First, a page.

26. Xiang H, Wang J, Mao Y, Liu M, Reddy VN and Li DW. Human telomerase accelerates growth of lens epithelial cells through regulation of the genes mediating RB/E2F pathway. Oncogene. 2002; 21(23):3784-3791.

27. Ma W, Xia X, Stafford LJ, Yu C, Wang F, LeSage G and Liu M. Expression of GCIP in transgenic mice decreases susceptibility to chemical hepatocarcinogenesis. Oncogene. 2006; 25(30):4207-4216.

28. Sonnenberg-Riethmacher E, Wustefeld T, Miehe M, Trautwein C and Riethmacher D. Maid (GCIP) is involved in cell cycle control of hepatocytes. Hepatology. 2007; 45(2):404-411.

29. Chen WC, Su PF, Jin YT, Chang MC and Chang TW. Immunohistochemical expression of GCIP in breast carcinoma: relationship with tumour grade, disease-free survival, mucinous differentiation and response to chemotherapy. Histopathology. 2008; 53(5):554-560.

30. Hou J, Aerts J, den Hamer B, van Ijcken W, den Bakker M, Riegman P, van der Leest C, van der Spek P, Foekens JA, Hoogsteden HC, Grosveld F and Philipsen S. Gene expression-based classification of non-small cell lung carcinomas and survival prediction. PloS one. 2010; 5(4):e10312.

31. Korchynskyi O and ten Dijke P. Identification and functional characterization of distinct critically important bone morphogenetic protein-specific response elements in the Id1 promoter. The Journal of biological chemistry. 2002; 277(7):4883-4891.

32. Cheng YJ, Tsai JW, Hsieh KC, Yang YC, Chen YJ, Huang MS and Yuan SS. Id1 promotes lung cancer cell proliferation and tumor growth through Akt-related pathway. Cancer letters. 2011; 307(2):191-199.

33. Swarbrick A, Akerfeldt MC, Lee CS, Sergio CM, Caldon CE, Hunter LJ, Sutherland RL and Musgrove EA. Regulation of cyclin expression and cell cycle progression in breast epithelial cells by the helix-loop-helix protein Id1. Oncogene. 2005; 24(3):381-389.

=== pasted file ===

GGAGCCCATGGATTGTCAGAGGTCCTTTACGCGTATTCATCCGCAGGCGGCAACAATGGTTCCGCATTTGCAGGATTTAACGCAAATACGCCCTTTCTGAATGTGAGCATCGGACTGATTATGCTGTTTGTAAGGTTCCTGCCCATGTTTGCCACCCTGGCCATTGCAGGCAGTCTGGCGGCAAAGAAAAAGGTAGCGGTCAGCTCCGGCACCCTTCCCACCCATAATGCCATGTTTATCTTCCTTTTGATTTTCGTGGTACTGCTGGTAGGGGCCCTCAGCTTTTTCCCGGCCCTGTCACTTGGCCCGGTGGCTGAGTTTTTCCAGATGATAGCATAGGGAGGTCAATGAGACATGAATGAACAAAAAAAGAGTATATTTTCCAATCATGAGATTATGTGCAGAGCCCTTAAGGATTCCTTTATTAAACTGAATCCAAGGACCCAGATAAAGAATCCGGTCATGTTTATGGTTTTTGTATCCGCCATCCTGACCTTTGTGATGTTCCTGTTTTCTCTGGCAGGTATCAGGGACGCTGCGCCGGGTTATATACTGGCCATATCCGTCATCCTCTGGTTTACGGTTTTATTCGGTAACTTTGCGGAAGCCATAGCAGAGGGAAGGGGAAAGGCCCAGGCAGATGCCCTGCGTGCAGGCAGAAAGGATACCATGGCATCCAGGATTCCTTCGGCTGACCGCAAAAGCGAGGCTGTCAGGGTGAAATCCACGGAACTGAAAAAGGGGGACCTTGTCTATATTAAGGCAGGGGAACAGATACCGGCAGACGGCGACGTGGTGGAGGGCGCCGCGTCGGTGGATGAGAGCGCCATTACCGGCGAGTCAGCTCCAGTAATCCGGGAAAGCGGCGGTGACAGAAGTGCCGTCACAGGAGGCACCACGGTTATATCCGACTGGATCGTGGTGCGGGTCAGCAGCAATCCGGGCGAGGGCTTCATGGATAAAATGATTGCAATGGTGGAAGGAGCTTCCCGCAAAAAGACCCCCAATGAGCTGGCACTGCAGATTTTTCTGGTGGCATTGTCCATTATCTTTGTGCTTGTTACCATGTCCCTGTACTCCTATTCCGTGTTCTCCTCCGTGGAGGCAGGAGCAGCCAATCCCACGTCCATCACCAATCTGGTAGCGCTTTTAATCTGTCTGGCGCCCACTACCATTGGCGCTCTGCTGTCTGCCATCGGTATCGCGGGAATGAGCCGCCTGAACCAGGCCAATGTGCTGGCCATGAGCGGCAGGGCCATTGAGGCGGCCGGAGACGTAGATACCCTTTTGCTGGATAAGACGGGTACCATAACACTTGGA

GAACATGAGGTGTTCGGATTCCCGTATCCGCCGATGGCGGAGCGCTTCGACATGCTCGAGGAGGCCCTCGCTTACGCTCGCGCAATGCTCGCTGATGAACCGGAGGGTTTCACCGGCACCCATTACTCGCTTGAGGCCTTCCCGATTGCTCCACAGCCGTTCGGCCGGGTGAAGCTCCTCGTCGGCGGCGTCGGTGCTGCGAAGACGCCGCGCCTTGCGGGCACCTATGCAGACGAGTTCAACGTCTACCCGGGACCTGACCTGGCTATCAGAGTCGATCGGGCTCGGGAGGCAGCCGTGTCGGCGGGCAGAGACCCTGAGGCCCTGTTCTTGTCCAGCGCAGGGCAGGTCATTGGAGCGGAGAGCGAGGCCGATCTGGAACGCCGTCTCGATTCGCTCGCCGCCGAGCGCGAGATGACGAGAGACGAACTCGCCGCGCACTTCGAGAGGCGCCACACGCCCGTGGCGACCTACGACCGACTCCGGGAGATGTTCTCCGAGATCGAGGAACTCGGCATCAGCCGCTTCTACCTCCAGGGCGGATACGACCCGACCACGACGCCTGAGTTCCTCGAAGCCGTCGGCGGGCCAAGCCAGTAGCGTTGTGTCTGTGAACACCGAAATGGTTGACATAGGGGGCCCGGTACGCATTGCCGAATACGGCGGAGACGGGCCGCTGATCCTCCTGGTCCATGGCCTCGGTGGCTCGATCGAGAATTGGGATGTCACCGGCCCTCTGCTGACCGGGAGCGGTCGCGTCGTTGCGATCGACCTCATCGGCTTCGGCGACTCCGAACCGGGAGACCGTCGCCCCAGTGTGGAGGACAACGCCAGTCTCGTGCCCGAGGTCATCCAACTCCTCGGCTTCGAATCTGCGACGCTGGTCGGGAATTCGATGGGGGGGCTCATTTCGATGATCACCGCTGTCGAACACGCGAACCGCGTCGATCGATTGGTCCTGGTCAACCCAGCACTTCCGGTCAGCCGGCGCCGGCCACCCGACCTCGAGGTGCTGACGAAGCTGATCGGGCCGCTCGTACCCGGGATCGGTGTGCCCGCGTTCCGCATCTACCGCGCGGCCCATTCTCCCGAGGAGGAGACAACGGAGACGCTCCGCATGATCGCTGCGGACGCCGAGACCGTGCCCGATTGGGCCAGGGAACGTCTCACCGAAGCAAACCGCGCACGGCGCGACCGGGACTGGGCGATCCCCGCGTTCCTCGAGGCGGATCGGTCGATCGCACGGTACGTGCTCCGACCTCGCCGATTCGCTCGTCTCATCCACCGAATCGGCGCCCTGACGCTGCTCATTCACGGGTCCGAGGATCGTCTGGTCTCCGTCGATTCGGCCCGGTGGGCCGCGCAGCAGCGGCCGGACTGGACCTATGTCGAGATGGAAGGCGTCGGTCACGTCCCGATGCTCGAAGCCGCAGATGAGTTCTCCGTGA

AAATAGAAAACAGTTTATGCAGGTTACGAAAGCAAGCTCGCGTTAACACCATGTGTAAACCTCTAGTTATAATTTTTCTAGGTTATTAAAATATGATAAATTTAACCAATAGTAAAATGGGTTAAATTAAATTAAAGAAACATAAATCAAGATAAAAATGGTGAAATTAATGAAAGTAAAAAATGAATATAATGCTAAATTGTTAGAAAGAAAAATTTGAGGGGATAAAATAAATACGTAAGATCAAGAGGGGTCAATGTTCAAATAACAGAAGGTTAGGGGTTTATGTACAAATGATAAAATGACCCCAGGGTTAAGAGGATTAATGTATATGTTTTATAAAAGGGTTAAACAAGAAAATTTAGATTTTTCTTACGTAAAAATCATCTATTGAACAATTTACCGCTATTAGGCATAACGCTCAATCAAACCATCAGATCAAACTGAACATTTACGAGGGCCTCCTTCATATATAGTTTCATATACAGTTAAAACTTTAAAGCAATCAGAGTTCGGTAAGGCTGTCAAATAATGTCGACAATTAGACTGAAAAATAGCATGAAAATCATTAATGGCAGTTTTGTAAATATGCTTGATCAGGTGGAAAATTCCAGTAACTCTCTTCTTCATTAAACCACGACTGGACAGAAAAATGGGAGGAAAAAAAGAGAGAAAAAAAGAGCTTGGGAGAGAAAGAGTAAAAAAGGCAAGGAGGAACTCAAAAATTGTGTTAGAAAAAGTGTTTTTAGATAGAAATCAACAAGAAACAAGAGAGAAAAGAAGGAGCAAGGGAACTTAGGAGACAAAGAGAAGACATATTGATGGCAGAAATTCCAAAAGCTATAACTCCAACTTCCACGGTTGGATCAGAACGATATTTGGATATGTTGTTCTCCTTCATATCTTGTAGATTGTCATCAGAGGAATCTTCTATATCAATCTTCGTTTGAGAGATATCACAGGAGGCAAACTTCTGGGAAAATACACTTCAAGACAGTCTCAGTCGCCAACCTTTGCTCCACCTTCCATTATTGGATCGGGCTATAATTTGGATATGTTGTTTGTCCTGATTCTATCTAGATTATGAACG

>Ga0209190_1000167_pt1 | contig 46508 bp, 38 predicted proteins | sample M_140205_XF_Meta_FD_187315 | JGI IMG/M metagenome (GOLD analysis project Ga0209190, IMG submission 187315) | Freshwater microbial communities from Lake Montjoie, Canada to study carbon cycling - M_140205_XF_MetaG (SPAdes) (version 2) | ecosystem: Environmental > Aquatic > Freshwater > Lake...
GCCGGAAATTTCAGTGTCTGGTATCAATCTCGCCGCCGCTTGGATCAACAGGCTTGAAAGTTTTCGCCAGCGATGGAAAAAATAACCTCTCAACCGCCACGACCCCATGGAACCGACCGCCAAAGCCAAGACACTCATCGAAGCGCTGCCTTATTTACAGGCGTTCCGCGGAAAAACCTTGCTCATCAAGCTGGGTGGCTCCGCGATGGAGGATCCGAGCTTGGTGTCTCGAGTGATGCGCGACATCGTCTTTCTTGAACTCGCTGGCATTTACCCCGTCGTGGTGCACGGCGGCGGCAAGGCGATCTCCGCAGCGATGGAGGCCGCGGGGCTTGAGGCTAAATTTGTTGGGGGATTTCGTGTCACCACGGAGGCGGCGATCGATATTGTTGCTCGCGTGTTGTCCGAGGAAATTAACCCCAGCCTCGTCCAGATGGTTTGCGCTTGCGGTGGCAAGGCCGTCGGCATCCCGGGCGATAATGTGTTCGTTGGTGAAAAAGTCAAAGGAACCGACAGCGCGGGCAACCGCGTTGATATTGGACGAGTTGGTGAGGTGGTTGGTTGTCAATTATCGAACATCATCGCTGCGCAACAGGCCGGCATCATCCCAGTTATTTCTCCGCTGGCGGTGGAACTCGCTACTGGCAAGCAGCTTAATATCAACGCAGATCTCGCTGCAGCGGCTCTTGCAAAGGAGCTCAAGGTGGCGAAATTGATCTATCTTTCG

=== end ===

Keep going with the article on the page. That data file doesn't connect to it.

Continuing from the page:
34. Caldon CE, Swarbrick A, Lee CS, Sutherland RL and Musgrove EA. The helix-loop-helix protein Id1 requires cyclin D1 to promote the proliferation of mammary epithelial cell acini. Cancer research. 2008; 68(8):3026-3036.

35. Ling MT, Wang X, Zhang X and Wong YC. The multiple roles of Id-1 in cancer progression. Differentiation; research in biological diversity. 2006; 74(9-10):481-487.

36. Zhang X, Ling MT, Wang Q, Lau CK, Leung SC, Lee TK, Cheung AL, Wong YC and Wang X. Identification of a novel inhibitor of differentiation-1 (ID-1) binding partner, caveolin-1, and its role in epithelial-mesenchymal transition and resistance to apoptosis in prostate cancer cells. The Journal of biological chemistry. 2007; 282(46):33284-33294.

37. Li B, Cheung PY, Wang X, Tsao SW, Ling MT, Wong YC and Cheung AL. Id-1 activation of PI3K/Akt/NFkappaB signaling pathway and its significance in promoting survival of esophageal cancer cells. Carcinogenesis. 2007; 28(11):2313-2320.

38. Lin J, Guan Z, Wang C, Feng L, Zheng Y, Caicedo E, Bearth E, Peng JR, Gaffney P and Ondrey FG. Inhibitor of differentiation 1 contributes to head and neck squamous cell carcinoma survival via the NF-kappaB/survivin and phosphoinositide 3-kinase/Akt signaling pathways. Clinical cancer research : an official journal of the American Association for Cancer Research. 2010; 16(1):77-87.